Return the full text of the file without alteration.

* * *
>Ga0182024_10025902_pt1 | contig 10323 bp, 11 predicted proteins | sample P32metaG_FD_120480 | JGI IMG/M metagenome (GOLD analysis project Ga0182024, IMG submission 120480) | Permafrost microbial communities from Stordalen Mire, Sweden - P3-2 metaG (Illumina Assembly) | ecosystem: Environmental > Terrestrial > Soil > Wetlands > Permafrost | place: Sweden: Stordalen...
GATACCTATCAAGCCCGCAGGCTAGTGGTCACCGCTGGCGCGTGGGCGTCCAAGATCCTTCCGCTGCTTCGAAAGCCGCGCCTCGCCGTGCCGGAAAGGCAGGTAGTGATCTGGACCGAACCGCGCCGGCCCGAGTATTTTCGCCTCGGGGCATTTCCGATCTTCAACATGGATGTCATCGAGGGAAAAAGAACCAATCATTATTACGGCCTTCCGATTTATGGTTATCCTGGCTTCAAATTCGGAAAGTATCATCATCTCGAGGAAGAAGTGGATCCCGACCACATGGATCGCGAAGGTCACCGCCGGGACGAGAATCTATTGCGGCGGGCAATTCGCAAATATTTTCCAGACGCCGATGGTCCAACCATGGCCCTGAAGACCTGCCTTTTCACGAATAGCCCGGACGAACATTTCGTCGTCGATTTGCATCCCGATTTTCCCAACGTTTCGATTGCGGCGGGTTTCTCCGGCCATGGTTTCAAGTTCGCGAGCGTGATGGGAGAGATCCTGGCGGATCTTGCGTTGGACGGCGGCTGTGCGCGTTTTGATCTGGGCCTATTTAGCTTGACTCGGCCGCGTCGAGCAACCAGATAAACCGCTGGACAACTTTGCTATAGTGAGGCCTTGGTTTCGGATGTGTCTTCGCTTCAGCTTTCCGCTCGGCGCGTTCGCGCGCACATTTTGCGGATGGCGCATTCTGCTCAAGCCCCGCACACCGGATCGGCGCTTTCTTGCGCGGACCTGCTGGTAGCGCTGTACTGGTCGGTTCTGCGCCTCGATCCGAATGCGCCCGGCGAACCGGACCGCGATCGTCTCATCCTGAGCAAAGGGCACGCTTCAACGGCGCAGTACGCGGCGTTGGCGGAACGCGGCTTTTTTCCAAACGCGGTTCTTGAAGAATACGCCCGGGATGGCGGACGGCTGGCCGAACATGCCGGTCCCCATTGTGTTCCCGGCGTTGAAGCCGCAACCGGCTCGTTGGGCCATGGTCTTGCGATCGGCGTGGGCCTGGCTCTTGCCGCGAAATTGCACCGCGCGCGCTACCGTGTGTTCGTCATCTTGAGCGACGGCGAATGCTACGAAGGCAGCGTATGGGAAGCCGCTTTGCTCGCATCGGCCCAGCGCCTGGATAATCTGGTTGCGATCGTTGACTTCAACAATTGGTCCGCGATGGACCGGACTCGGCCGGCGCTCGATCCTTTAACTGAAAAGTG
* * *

>Ga0182024_10025902_pt1 | contig 10323 bp, 11 predicted proteins | sample P32metaG_FD_120480 | JGI IMG/M metagenome (GOLD analysis project Ga0182024, IMG submission 120480) | Permafrost microbial communities from Stordalen Mire, Sweden - P3-2 metaG (Illumina Assembly) | ecosystem: Environmental > Terrestrial > Soil > Wetlands > Permafrost | place: Sweden: Stordalen...
GATACCTATCAAGCCCGCAGGCTAGTGGTCACCGCTGGCGCGTGGGCGTCCAAGATCCTTCCGCTGCTTCGAAAGCCGCGCCTCGCCGTGCCGGAAAGGCAGGTAGTGATCTGGACCGAACCGCGCCGGCCCGAGTATTTTCGCCTCGGGGCATTTCCGATCTTCAACATGGATGTCATCGAGGGAAAAAGAACCAATCATTATTACGGCCTTCCGATTTATGGTTATCCTGGCTTCAAATTCGGAAAGTATCATCATCTCGAGGAAGAAGTGGATCCCGACCACATGGATCGCGAAGGTCACCGCCGGGACGAGAATCTATTGCGGCGGGCAATTCGCAAATATTTTCCAGACGCCGATGGTCCAACCATGGCCCTGAAGACCTGCCTTTTCACGAATAGCCCGGACGAACATTTCGTCGTCGATTTGCATCCCGATTTTCCCAACGTTTCGATTGCGGCGGGTTTCTCCGGCCATGGTTTCAAGTTCGCGAGCGTGATGGGAGAGATCCTGGCGGATCTTGCGTTGGACGGCGGCTGTGCGCGTTTTGATCTGGGCCTATTTAGCTTGACTCGGCCGCGTCGAGCAACCAGATAAACCGCTGGACAACTTTGCTATAGTGAGGCCTTGGTTTCGGATGTGTCTTCGCTTCAGCTTTCCGCTCGGCGCGTTCGCGCGCACATTTTGCGGATGGCGCATTCTGCTCAAGCCCCGCACACCGGATCGGCGCTTTCTTGCGCGGACCTGCTGGTAGCGCTGTACTGGTCGGTTCTGCGCCTCGATCCGAATGCGCCCGGCGAACCGGACCGCGATCGTCTCATCCTGAGCAAAGGGCACGCTTCAACGGCGCAGTACGCGGCGTTGGCGGAACGCGGCTTTTTTCCAAACGCGGTTCTTGAAGAATACGCCCGGGATGGCGGACGGCTGGCCGAACATGCCGGTCCCCATTGTGTTCCCGGCGTTGAAGCCGCAACCGGCTCGTTGGGCCATGGTCTTGCGATCGGCGTGGGCCTGGCTCTTGCCGCGAAATTGCACCGCGCGCGCTACCGTGTGTTCGTCATCTTGAGCGACGGCGAATGCTACGAAGGCAGCGTATGGGAAGCCGCTTTGCTCGCATCGGCCCAGCGCCTGGATAATCTGGTTGCGATCGTTGACTTCAACAATTGGTCCGCGATGGACCGGACTCGGCCGGCGCTCGATCCTTTAACTGAAAAGTG